Bokkoms up on South Africa’s west coast
THERE is no mistaking the odour. They are bokkoms and there is perhaps no food in South Africa that exudes a sense of place quite as potently. The place in question is the country’s west coast.
Leave cosmopolitan Cape Town behind to head north along the coast and soon you enter a desolate landscape where the Atlantic surf crashes against the arid plains of the interior. It is a sparsely populated realm of isolated farmsteads and scruffy villages. Its principal bounty is the ocean, even if some of that catch — rock lobster, abalone — now requires strict protection.
None of these fruits of the Atlantic, however, evokes the coast as strongly as the humble bokkom: a small fish pickled and hung out to dry on string in times of plenty to provide for leaner days.
Like so many of the world’s foods that convey a sense of place, bokkoms were born of necessity. The twisted forms of this regional specialty echo the parched landscape and the gnarled faces of the men who for years have fished in these waters.
I first encounter bokkoms at the fish market in Paternoster, one of the isolated towns strung along the coast. Early Portuguese seafarers called here and at nearby Saldanha Bay centuries ago and the town’s name may have something to do with the Latin version of The Lord’s Prayer. Paternoster has become an artists’ haven of sorts, but it retains a strong flavour of the fishing village it once was.
Bokkoms are an acquired taste, somewhere between anchovies, gentleman’s relish and the fish sauce of Southeast Asia, combining sea, putrefaction and salt.
In addition to the native form, the fishmonger also offers Paternoster First Aid Kits, plastic bags containing two bokkom fillets and a miniature of local firewater. Bokkoms are far from fine-dining fare and yet, on a Saturday afternoon at the Paternoster Winkel — the local shop also known as Oep ve Koep, a name of such poetic Afrikaans allusion as to defy translation — I discover a refined side to this traditional poor man’s food.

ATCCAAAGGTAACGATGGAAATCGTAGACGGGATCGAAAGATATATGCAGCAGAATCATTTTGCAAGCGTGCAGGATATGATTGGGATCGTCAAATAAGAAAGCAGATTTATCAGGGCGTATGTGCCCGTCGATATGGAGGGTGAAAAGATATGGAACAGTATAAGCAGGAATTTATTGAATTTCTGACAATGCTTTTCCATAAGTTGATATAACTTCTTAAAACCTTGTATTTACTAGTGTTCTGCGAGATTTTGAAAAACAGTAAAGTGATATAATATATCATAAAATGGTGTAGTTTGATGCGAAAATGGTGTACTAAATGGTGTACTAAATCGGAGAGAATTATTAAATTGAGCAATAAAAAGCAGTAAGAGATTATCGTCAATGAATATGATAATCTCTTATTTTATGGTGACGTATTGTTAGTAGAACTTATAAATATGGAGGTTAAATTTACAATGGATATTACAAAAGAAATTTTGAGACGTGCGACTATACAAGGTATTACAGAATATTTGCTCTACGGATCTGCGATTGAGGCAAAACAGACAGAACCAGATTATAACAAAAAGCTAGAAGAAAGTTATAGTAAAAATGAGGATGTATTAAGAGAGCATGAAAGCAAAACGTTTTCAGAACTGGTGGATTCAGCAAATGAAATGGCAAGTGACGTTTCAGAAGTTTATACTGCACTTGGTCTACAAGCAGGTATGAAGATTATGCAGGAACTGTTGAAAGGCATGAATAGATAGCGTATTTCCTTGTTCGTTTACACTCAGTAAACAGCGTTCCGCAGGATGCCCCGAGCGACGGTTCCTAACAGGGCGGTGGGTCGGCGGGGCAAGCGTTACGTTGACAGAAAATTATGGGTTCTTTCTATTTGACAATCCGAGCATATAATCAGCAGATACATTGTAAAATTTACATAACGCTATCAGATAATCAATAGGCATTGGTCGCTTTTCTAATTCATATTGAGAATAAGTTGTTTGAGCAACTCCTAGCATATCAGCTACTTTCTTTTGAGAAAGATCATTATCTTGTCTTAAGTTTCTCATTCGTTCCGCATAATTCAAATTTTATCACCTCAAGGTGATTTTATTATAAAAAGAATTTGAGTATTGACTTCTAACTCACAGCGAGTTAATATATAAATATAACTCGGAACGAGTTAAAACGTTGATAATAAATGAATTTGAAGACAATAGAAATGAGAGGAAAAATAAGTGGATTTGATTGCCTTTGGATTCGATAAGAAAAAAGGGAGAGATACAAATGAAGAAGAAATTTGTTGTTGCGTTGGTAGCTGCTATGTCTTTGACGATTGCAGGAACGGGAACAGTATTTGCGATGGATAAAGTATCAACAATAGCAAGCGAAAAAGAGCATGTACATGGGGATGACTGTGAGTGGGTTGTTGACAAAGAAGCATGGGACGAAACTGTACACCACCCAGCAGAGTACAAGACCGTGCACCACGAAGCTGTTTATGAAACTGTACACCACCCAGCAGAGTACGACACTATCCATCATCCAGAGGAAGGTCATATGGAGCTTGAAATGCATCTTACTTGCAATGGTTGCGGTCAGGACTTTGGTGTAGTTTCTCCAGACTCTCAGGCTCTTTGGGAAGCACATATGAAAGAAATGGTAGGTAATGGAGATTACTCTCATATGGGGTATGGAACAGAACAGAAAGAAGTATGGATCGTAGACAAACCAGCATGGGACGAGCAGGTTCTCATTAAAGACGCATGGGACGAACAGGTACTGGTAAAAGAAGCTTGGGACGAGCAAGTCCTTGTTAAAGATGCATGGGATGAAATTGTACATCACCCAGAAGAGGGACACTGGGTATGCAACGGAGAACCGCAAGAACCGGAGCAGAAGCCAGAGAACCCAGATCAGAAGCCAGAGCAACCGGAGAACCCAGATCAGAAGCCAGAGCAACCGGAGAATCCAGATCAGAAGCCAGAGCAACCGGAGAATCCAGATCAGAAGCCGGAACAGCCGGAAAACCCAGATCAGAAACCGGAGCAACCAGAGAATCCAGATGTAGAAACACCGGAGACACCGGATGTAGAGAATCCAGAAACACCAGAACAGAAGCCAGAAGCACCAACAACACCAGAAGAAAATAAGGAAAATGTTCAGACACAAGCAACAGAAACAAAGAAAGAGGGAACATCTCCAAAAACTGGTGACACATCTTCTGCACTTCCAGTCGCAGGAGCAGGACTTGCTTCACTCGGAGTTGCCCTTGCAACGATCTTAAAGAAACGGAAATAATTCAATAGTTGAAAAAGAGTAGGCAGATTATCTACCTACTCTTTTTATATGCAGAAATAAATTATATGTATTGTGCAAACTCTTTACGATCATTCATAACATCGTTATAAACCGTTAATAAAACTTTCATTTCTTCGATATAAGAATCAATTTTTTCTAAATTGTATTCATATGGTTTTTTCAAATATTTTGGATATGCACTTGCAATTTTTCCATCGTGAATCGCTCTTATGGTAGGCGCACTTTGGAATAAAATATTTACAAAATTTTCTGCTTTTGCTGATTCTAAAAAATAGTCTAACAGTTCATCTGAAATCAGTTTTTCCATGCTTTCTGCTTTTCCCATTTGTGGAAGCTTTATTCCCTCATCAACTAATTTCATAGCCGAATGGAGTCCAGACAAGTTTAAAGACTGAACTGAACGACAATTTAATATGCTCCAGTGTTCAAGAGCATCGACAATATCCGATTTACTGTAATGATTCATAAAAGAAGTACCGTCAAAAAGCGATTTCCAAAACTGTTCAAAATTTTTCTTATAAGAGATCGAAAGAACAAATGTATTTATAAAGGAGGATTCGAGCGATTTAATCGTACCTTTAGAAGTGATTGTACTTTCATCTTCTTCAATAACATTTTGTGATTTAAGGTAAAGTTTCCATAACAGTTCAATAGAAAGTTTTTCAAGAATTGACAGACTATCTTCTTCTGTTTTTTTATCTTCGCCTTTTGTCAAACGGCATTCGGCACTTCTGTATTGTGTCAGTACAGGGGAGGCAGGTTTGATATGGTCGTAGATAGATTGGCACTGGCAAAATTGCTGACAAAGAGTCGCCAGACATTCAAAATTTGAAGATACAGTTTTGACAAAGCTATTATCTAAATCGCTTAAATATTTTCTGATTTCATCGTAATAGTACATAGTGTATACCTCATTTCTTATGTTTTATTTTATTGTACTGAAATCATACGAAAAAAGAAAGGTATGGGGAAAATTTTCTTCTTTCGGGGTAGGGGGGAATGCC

At the six or so rustic tables set under trees behind the shop, young chef Kobus van der Merwe serves some delightfully local dishes. There is bobotie — a Malay-inspired bake as old as the Cape itself — with the local touch of angelfish rather than the customary lamb or beef. And, happily, there is bokkom on toast. The fillets are served between toasted slices of coarse white bread with a citrusy drizzle and a smattering of local herbs, some of which have been grown in the retired skiff at the back of the garden.
There is a clutch of succulent leaves on the plate: ‘‘Dune spinach,’’ Kobus says.
He goes on to explain that bokkoms are traditionally made from harders, a species of mullet, but that ‘‘the fishing methods for harders in the sensitive Berg River estuary mean there are doubts about sustainability.
‘ ‘ So I have found myself a source of bokkoms made from maasbanker [or scad].’’
As inconceivable as the idea that bokkoms might ever run out is the thought of this coast without them. To South Africans, the West Coast is more than a geographic designation, it is an entire culture. Mere mention of the word bokkoms can evoke the spirit of that culture in a flash.
Bokkoms are small fish that are pickled and strung up to dry